You are welcome to contact me for a referral to a good insurance adviser or a second opinion on advice you have received.



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Three (3) Tips on Personal Insurance

There are some serious misconceptions out there about personal risk insurance.  Take it from one who knows that all that glitters is not gold when it comes to insurance.  The super-convenience of over-the-phone, immediate instant sign-up, direct insurance with no medicals may lead to disappointment later on if you don’t read the fine print.  Here are three (3) ‘behind the scenes’ tips if you are thinking about insuring yourself or your family.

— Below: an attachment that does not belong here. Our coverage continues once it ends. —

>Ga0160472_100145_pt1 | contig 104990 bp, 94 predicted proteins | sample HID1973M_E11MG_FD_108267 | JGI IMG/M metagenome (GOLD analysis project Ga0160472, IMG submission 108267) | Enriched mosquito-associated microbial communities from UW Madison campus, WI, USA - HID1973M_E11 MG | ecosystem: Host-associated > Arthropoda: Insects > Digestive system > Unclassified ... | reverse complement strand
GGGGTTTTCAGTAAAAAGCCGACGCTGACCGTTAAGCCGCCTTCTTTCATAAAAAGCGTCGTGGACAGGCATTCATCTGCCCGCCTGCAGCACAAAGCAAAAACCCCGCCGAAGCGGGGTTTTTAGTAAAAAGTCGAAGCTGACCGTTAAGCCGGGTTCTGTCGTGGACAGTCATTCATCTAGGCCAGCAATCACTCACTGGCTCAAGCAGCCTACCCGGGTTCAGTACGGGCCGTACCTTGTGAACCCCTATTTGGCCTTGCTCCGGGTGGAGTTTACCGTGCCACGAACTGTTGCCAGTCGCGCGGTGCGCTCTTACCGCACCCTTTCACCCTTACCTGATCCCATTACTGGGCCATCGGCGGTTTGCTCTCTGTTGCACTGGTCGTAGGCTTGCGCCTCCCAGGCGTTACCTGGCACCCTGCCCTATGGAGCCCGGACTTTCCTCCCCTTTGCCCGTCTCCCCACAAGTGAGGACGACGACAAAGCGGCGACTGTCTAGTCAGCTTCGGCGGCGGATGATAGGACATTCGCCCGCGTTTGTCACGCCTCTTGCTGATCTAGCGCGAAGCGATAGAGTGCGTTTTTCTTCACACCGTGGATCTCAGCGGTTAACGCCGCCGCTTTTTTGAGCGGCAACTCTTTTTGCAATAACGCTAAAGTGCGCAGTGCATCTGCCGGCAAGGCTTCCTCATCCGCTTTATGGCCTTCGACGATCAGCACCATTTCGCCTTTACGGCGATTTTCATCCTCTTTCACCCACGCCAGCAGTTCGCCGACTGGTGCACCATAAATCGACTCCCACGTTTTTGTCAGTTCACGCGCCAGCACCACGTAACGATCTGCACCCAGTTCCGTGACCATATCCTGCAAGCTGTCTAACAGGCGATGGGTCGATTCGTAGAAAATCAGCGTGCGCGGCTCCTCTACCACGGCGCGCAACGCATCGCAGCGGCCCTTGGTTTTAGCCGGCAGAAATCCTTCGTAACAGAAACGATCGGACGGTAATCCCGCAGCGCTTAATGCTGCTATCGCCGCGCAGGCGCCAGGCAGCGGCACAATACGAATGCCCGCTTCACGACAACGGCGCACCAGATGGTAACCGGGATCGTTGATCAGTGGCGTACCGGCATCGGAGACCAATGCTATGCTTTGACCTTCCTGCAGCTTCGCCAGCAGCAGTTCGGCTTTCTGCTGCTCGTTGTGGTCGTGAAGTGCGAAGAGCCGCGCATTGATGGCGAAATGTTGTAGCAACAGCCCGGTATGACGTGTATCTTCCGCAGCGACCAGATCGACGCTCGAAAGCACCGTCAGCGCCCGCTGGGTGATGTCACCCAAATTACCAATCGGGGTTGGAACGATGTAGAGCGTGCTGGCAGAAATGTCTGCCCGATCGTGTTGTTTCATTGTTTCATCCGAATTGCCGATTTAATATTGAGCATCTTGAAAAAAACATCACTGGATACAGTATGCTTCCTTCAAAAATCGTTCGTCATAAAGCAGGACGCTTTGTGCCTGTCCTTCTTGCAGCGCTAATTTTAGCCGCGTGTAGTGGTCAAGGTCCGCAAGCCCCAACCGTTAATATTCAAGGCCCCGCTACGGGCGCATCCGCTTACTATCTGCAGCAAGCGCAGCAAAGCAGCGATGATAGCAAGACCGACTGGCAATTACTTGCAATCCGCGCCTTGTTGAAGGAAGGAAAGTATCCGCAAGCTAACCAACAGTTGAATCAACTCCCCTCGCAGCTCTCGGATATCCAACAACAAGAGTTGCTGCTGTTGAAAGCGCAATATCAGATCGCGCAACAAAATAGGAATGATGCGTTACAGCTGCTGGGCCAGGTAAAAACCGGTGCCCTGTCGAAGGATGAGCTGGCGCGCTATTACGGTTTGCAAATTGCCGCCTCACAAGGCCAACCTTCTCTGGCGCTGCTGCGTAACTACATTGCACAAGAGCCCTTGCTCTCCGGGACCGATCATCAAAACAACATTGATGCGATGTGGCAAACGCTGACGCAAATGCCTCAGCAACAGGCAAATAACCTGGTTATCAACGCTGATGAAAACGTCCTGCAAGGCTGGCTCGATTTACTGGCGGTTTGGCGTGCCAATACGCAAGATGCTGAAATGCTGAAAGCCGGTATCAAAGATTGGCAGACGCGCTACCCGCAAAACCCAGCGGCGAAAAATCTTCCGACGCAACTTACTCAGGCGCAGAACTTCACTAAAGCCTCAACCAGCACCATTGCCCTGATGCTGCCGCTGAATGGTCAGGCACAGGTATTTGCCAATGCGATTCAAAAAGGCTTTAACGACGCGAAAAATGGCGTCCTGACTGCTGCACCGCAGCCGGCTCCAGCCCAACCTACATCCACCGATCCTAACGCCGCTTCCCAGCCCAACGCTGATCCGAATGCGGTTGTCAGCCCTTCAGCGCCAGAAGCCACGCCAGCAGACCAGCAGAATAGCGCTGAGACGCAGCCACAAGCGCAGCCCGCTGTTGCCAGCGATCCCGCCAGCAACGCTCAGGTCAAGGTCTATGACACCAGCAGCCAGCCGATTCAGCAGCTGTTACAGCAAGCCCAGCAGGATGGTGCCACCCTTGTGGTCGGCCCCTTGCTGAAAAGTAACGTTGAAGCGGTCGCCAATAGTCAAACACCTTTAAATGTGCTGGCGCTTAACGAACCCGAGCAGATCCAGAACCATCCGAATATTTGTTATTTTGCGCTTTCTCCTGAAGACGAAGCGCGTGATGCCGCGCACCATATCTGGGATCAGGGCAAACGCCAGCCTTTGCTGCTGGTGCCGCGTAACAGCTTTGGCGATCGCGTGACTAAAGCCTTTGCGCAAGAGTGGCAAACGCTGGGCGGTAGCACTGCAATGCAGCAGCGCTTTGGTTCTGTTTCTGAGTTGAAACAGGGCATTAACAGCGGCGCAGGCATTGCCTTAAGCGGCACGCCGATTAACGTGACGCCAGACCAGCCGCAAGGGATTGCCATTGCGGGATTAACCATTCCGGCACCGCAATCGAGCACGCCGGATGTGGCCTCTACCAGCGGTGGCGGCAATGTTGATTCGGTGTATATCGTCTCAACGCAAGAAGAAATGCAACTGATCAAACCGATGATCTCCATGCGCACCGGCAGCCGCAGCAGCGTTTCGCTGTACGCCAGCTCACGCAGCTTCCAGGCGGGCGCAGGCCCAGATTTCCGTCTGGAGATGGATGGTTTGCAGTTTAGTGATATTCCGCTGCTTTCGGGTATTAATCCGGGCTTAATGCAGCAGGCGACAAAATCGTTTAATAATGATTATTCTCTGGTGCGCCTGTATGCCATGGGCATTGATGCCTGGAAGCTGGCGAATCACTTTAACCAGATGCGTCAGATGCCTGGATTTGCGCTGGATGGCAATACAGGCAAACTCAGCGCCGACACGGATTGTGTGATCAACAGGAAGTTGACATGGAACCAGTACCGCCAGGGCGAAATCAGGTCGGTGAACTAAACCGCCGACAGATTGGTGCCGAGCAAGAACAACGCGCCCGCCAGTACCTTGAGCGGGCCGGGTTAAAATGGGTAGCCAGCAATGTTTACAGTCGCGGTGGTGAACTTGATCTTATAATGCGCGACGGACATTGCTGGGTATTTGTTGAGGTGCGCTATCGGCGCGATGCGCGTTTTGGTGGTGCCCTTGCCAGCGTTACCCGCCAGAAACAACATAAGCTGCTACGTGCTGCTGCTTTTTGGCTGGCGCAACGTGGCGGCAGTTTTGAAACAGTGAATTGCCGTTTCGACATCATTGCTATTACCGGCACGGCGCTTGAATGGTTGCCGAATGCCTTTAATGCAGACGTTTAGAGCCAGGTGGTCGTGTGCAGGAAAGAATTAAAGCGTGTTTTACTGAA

1. Buying personal insurance cover direct from an insurer can mean paying higher premiums, compared to similar cover purchased through an adviser. Direct insurers generally charge standard premiums to everyone instead of asking each individual for full health disclosure up front.  Depending on your age and health, it may be more expensive because the insurer has to build into the price the higher risk of not knowing who is healthy and who is not.  However, they are guided by fairly accurate ‘group statistics’.  But here is the catch!  If they don’t ask questions when you apply, they certainly will ask questions, and lots of them, whenever you make a claim.  And that’s precisely the time you don’t need the hassle.  If you don’t read the contract which most people don’t, it is then you will discover the policy exclusions, and may find that after paying premiums for years, those health issues you already had when you bought the policy are not covered.  You may even find that, as you get older, the amount of cover you originally bought reduces over time.  That means if you do make a successful claim, it may be a lot less than you expected.